From Candida Mannozzi. You can reach her at [email protected].
Last week I was vividly reminded of how tough it can be out there if you’re one of the millions of Americans looking for employment of the longer-term, less precarious kind.
I accompanied an intern (currently in her last month at the non-profit where I work) to an informational meeting with a personal acquaintance of mine. The conversation was friendly enough, my contact shared input on her resume and her overall job hunt pitch and strategy, and even suggested a couple of other target areas and organizations for her outreach.
All that advice and input aside, as we walked away from the meeting, having seen her resume edited, entire paragraphs crossed-out or moved, and many of her assumptions challenged, she was fighting back tears of frustration. I remembered my own past experiences on the job-seeking end of the spectrum, when I too was often seen as “promising, interesting,” but, in the view of some employers, lacked the “specific experience” in a particular field to actually land that job. I also imagined that I, or any one of us, could easily face those challenges again, as nothing in life is more certain than change.
It seems all the more disheartening to witness someone facing these difficulties in DC, one of the few labor markets that the media tell us is not suffering a job recession as brutal as in other parts of the United States. Tell that to the many college and grad school grads vying for internships or even volunteer positions that now seem to demand the same qualifications and expertise of a full-time job. Tell that to the mid- to late-career professionals who have a hard time re-entering or staying in the job market, competing against “cheaper” younger hires.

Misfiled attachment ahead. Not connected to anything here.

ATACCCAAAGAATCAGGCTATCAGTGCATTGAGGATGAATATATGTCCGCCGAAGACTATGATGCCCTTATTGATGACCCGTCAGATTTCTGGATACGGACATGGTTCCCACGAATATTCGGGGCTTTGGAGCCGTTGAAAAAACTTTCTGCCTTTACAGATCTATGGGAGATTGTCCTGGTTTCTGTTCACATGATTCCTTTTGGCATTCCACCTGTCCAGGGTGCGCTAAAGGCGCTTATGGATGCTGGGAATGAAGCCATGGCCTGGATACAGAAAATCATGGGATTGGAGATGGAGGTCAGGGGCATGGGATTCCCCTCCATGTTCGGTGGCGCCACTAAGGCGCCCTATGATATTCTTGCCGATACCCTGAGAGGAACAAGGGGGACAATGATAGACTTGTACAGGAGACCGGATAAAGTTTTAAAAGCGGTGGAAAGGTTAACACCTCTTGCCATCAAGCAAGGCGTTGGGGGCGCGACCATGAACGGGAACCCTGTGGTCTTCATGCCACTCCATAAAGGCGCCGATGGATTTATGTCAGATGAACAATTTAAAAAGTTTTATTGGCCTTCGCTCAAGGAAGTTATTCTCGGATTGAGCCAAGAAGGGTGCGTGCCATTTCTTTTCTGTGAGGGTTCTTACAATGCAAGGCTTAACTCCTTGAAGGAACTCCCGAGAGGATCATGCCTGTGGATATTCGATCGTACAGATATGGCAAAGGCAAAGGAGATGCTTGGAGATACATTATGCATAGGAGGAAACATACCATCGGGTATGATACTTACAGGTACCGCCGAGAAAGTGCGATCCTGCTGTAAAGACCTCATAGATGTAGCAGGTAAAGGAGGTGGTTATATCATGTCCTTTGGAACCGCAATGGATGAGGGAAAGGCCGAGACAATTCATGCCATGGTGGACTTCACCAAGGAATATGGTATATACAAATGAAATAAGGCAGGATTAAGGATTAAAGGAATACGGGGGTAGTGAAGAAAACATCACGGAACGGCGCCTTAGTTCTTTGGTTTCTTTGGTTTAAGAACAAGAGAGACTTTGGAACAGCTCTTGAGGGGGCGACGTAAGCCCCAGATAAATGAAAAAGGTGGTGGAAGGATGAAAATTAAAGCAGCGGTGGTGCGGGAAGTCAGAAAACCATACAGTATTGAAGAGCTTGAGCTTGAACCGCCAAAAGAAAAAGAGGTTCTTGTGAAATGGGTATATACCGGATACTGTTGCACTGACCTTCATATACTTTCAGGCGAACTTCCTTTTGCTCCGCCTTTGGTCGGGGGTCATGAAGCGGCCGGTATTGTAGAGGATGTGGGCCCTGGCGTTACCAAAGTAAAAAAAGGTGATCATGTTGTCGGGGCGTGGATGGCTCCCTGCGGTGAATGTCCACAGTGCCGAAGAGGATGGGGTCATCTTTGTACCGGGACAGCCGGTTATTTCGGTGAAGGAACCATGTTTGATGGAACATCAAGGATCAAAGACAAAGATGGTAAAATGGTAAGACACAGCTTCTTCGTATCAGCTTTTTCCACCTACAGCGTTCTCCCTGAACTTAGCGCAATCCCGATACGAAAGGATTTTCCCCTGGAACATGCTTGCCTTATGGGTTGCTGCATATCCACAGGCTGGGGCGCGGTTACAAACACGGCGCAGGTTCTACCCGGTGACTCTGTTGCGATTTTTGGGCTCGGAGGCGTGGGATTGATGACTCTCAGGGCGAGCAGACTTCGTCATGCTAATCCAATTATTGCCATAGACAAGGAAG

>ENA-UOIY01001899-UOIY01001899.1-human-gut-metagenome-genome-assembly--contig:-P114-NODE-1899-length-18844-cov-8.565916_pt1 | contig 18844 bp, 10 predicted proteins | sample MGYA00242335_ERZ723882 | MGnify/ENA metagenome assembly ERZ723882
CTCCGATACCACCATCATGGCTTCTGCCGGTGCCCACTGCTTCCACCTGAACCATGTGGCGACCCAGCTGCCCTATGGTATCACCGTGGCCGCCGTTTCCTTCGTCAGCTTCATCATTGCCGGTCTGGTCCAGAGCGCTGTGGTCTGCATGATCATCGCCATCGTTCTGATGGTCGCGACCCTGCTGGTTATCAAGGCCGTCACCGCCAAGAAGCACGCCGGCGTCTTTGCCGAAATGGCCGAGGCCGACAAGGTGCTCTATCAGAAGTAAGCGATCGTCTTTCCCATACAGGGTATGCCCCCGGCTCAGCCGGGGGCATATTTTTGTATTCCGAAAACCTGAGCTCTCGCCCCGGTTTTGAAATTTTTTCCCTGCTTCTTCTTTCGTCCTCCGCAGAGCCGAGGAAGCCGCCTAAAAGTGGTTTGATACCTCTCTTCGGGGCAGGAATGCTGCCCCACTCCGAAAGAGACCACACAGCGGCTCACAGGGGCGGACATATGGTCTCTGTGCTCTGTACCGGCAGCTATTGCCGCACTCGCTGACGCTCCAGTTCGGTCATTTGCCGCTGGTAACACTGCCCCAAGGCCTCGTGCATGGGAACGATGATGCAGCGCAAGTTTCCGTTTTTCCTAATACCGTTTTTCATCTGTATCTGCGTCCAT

It really is cold outside.
I also find myself frustrated at my apparent powerlessness in situations such as the one I just described. For anyone I know currently navigating this difficult labor market, I vow to share relevant connections or advice, and to be of support to them in any other way I can.
Still, I fear I may be missing some opportunities or avenues to help. So, admitting that I’m not asking for responses to the specific (but purposely not very detailed) anecdote I began this post with, let me turn it over to you and ask for your thoughts, Borderstan:
- What do you do for friends, colleagues or relatives in a difficult situation?
- How do you handle, alleviate or fight frustration when it comes to you or to someone you know?
- Do you egg yourself or someone you know on, exhort them not to give up? Is the occasional moment of despair and frustration also allowed: a healthy venting of pent-up emotions, and then back to the front line? Or is expressing frustration tantamount to defeatism and therefore unallowable?
- Does just showing one cares help too, even if it may not always bring immediate, concrete results? Does is matter who that show of affection helps more?
Thanks for your insights, folks!